Tags: Camp, In This Issue, Parenting
The Camp Experience
Much has been said about the effects of summer learning loss on the academic achievement of our children. How can we not only stem this learning loss, but actually make summer learning gains? Many of today's experts agree that skills gained at summer Camp — engagement, curiosity and stick-to-itiveness — are vital to a child's success.
In a recent interview, Madeline Levine, PhD, author of Teach Your Children Well, revealed that "Engagement with learning is the best predictor of academic success. You want kids who care, who are interested, who have fun, and who look forward to learning. I think camp is the ideal environment for allowing that engagement to unfold" (American Camp Association, 2013b). Camp teaches children to love learning by allowing them to explore their curiosities and think critically in a hands-on environment.
Engagement with learning might predict future career success for our children as well. As Thomas Friedman, author of The World Is Flat, wrote in a recent New York Times op-ed, those with successful careers in the future will need skills that cannot be replaced by our ever-advancing technology. In other words, according to Friedman, "The winners [in the future job market] won't just be those with more I.Q. It will also be those with more P.Q. (passion quotient) and C.Q. (curiosity quotient) to leverage all the new digital tools to not just find a job, but to invent one or reinvent one, and to not just learn but to relearn for a lifetime" (2013).
To learn for a lifetime, to innovate in the face of changing technology as Friedman suggests, one must be willing to make mistakes. Says Paul Tough, author of How Children Succeed, "[Children] need to learn how to fail in a productive way — that failures are real and we don't all win every game, but that failures are not a disaster. Instead, they are often important stepping stones on the path to success" (American Camp Association, 2013a). At camp, children take risks, make mistakes, learn about community, fail and succeed in a nurturing environment.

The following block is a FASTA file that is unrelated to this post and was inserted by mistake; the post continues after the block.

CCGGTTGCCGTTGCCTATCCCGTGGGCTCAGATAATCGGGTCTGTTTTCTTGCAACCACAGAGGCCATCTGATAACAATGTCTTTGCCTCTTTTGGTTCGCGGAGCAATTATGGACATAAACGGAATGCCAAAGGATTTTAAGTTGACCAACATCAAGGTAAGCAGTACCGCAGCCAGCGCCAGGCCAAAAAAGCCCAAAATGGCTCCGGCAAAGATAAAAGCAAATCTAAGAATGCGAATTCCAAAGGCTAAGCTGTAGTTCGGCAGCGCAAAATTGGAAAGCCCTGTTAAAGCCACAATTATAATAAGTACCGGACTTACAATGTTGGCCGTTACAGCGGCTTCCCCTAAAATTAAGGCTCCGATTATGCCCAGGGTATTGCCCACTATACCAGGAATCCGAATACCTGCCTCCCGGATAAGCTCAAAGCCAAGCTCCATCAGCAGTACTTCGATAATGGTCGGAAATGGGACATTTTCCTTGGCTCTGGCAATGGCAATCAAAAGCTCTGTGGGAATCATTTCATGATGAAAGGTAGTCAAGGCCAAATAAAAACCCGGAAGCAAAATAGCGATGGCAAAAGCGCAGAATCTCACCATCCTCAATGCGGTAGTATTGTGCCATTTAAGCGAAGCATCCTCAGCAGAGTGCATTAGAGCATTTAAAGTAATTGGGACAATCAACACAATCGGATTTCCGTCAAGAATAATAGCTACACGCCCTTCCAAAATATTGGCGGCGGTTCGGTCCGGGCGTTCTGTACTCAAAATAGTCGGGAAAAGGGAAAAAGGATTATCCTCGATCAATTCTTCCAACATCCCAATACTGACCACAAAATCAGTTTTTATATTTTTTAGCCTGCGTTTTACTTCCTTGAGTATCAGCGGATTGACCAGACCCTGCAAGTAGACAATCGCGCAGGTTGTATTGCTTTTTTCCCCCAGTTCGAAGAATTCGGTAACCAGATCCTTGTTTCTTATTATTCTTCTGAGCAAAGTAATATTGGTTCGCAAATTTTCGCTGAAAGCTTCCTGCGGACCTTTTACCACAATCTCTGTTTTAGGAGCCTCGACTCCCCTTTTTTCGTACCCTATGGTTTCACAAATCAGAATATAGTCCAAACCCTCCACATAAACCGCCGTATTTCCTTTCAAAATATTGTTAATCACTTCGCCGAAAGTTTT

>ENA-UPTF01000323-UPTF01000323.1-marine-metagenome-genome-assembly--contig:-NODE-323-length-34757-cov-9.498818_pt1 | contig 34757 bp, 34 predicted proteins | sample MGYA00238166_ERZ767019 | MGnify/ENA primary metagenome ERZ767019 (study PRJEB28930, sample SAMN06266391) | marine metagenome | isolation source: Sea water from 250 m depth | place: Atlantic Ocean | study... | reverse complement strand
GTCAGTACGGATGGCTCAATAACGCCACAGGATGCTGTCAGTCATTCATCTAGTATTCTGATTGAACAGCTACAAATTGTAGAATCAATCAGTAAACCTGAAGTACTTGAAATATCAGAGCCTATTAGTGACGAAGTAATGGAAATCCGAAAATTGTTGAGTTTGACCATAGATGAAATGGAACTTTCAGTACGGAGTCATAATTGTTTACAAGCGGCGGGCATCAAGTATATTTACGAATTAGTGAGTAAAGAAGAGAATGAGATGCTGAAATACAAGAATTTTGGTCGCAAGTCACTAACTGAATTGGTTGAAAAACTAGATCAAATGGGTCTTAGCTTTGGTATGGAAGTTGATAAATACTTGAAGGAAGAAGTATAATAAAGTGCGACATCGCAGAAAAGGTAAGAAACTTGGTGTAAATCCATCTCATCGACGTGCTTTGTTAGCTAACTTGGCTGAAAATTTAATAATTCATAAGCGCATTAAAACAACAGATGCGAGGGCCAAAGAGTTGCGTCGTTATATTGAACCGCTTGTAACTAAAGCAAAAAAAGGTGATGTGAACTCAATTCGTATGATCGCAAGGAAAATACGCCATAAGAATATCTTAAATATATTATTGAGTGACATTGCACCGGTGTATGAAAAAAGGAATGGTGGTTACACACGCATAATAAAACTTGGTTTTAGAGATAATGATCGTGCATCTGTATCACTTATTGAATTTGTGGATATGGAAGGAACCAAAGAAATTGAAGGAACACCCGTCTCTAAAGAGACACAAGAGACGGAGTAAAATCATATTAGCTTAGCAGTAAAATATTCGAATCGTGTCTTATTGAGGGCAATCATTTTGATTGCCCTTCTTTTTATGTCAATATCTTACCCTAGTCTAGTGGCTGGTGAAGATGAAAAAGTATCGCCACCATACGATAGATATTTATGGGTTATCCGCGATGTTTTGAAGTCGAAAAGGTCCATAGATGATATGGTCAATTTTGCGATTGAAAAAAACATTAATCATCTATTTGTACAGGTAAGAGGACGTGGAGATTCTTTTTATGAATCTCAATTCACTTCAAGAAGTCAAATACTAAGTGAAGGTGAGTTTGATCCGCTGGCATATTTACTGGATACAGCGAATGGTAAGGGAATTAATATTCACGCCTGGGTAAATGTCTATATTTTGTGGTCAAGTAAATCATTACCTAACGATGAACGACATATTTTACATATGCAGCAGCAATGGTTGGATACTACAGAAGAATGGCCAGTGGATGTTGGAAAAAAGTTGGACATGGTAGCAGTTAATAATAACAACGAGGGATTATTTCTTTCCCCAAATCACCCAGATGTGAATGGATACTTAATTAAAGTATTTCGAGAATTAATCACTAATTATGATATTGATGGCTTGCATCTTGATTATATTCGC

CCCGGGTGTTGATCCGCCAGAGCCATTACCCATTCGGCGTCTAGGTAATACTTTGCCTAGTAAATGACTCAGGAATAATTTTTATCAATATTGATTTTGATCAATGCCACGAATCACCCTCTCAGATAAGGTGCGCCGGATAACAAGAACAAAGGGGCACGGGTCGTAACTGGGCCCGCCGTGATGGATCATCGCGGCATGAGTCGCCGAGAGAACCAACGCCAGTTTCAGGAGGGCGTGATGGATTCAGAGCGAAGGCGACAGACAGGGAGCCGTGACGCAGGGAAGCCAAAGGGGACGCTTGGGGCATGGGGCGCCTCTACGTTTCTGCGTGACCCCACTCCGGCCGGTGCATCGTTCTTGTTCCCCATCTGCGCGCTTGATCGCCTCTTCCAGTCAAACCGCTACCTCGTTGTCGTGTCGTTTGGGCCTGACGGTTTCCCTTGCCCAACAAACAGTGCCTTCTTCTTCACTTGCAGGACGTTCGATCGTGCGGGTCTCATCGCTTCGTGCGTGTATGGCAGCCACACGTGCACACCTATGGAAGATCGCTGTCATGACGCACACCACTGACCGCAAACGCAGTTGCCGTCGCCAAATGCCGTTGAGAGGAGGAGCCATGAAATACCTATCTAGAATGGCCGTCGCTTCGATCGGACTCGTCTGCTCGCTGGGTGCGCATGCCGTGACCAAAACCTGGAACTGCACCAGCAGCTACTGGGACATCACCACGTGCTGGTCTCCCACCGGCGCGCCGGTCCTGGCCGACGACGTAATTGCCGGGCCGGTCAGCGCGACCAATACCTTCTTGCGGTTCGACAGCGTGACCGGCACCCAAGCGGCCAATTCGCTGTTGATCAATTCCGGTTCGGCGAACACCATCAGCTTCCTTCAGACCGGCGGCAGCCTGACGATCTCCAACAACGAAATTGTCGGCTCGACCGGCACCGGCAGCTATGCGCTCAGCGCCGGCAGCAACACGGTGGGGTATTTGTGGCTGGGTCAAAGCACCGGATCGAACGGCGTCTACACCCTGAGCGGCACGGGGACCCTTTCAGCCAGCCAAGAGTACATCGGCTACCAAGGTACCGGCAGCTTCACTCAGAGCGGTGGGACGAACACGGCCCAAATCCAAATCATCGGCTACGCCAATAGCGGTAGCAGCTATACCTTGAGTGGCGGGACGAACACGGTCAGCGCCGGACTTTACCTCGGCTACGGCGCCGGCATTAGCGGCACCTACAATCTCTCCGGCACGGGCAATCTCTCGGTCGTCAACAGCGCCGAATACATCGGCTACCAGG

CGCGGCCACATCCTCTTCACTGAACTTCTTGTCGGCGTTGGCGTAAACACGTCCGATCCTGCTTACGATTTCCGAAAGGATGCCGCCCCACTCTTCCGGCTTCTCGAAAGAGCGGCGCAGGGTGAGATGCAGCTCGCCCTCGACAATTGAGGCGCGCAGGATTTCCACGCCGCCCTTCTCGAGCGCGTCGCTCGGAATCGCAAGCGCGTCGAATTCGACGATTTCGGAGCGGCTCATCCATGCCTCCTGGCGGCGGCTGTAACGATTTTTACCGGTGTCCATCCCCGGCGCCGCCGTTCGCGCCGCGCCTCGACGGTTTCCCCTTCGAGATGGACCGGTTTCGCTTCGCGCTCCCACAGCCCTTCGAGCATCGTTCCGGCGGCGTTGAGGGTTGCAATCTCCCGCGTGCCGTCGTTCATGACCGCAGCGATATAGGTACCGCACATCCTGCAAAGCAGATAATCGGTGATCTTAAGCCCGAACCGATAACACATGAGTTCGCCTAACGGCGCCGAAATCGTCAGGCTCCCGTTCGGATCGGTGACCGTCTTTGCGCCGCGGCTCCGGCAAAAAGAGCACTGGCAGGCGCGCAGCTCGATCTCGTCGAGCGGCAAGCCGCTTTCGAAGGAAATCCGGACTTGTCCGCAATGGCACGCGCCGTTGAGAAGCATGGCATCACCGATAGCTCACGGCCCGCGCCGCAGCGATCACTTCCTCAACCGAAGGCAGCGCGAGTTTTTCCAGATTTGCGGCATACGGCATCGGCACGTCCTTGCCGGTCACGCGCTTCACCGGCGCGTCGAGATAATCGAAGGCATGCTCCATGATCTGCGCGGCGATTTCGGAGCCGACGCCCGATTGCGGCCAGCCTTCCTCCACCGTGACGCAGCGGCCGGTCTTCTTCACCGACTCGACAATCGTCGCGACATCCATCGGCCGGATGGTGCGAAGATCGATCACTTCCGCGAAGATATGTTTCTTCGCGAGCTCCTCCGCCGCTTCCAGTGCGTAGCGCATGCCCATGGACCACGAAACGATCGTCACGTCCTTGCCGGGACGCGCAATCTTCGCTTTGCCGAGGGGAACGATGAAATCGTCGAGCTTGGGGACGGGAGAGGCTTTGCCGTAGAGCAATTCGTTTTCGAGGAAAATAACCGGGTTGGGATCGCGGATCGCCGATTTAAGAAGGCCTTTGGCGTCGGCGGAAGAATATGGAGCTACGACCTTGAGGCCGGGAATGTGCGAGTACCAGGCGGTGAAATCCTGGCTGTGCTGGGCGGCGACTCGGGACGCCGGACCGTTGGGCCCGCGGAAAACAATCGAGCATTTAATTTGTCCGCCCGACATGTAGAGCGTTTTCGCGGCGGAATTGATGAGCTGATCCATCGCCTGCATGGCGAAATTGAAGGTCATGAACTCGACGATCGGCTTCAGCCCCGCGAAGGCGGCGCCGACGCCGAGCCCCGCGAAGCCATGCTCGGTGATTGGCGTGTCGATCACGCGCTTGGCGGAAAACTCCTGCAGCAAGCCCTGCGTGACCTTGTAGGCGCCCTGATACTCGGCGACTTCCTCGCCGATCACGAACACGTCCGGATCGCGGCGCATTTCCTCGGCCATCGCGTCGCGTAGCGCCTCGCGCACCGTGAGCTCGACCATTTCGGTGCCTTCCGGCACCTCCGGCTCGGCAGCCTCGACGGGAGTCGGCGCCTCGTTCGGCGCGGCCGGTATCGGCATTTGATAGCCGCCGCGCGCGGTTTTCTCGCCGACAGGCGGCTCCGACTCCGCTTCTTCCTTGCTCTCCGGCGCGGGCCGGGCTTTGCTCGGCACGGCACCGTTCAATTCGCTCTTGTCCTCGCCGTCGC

I find it interesting that, indirectly, each expert — Levine, Friedman and Tough — is calling for the "learning and innovation skills" proposed by Partnership for 21st Century Skills — critical thinking, communication, collaboration and creativity (2011). These skills are thought to be requirements for success in the 21st century. With this in mind, I see that camp is critical for our children — to boost summer learning and become tomorrow's leaders.
American Camp Association. (2013a). Camp and character: An interview with Paul Tough. Camping Magazine, 86(2).
American Camp Association. (2013b). The value of camp experiences today: An interview with Madeline Levine. Camping Magazine, 86(1).
Friedman, T. (2013 January 29). It's P.Q. and C.Q. as much as I.Q. The New York Times. Retrieved from www.nytimes.com/2013/01/30/opinion/friedman-its-pq-and-cq-as-much-as-iq.html?ref=thomaslfriedman&_r=0
Partnership for 21st Century Skills. (2011). Framework for 21st century learning. Retrieved from www.p21.org/overview
With nearly three decades of experience as a change agent in youth development and transformation, Peg L. Smith is the chief executive officer of the American Camp Association® (ACA). ACA is the champion of better tomorrows — providing resources, research, and support for developmentally appropriate camp experiences. Learn more at www.CampParents.org or www.ACAcamps.org